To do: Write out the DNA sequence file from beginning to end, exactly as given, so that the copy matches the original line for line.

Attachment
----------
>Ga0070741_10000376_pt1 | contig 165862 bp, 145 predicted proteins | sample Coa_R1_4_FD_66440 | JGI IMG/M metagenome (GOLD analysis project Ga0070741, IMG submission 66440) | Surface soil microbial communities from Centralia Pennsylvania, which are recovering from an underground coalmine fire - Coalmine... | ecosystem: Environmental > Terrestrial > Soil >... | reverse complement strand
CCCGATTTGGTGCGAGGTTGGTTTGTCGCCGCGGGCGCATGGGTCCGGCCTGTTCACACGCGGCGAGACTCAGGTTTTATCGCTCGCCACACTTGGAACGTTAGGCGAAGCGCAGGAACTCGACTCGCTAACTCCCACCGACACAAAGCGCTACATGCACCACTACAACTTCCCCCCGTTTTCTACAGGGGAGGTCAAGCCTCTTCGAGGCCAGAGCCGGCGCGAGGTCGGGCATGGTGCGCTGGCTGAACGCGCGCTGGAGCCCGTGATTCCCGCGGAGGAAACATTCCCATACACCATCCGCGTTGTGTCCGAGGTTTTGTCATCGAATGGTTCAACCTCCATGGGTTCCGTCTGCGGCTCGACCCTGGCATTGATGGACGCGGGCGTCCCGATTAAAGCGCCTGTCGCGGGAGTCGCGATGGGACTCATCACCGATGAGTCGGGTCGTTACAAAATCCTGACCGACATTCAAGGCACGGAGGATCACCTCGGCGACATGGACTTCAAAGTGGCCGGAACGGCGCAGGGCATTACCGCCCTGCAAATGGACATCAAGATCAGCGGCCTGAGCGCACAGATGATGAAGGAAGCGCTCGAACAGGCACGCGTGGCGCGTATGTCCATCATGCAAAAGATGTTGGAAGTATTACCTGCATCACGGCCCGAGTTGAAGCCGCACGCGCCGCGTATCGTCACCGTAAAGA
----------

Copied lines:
>Ga0070741_10000376_pt1 | contig 165862 bp, 145 predicted proteins | sample Coa_R1_4_FD_66440 | JGI IMG/M metagenome (GOLD analysis project Ga0070741, IMG submission 66440) | Surface soil microbial communities from Centralia Pennsylvania, which are recovering from an underground coalmine fire - Coalmine... | ecosystem: Environmental > Terrestrial > Soil >... | reverse complement strand
CCCGATTTGGTGCGAGGTTGGTTTGTCGCCGCGGGCGCATGGGTCCGGCCTGTTCACACGCGGCGAGACTCAGGTTTTATCGCTCGCCACACTTGGAACGTTAGGCGAAGCGCAGGAACTCGACTCGCTAACTCCCACCGACACAAAGCGCTACATGCACCACTACAACTTCCCCCCGTTTTCTACAGGGGAGGTCAAGCCTCTTCGAGGCCAGAGCCGGCGCGAGGTCGGGCATGGTGCGCTGGCTGAACGCGCGCTGGAGCCCGTGATTCCCGCGGAGGAAACATTCCCATACACCATCCGCGTTGTGTCCGAGGTTTTGTCATCGAATGGTTCAACCTCCATGGGTTCCGTCTGCGGCTCGACCCTGGCATTGATGGACGCGGGCGTCCCGATTAAAGCGCCTGTCGCGGGAGTCGCGATGGGACTCATCACCGATGAGTCGGGTCGTTACAAAATCCTGACCGACATTCAAGGCACGGAGGATCACCTCGGCGACATGGACTTCAAAGTGGCCGGAACGGCGCAGGGCATTACCGCCCTGCAAATGGACATCAAGATCAGCGGCCTGAGCGCACAGATGATGAAGGAAGCGCTCGAACAGGCACGCGTGGCGCGTATGTCCATCATGCAAAAGATGTTGGAAGTATTACCTGCATCACGGCCCGAGTTGAAGCCGCACGCGCCGCGTATCGTCACCGTAAAGA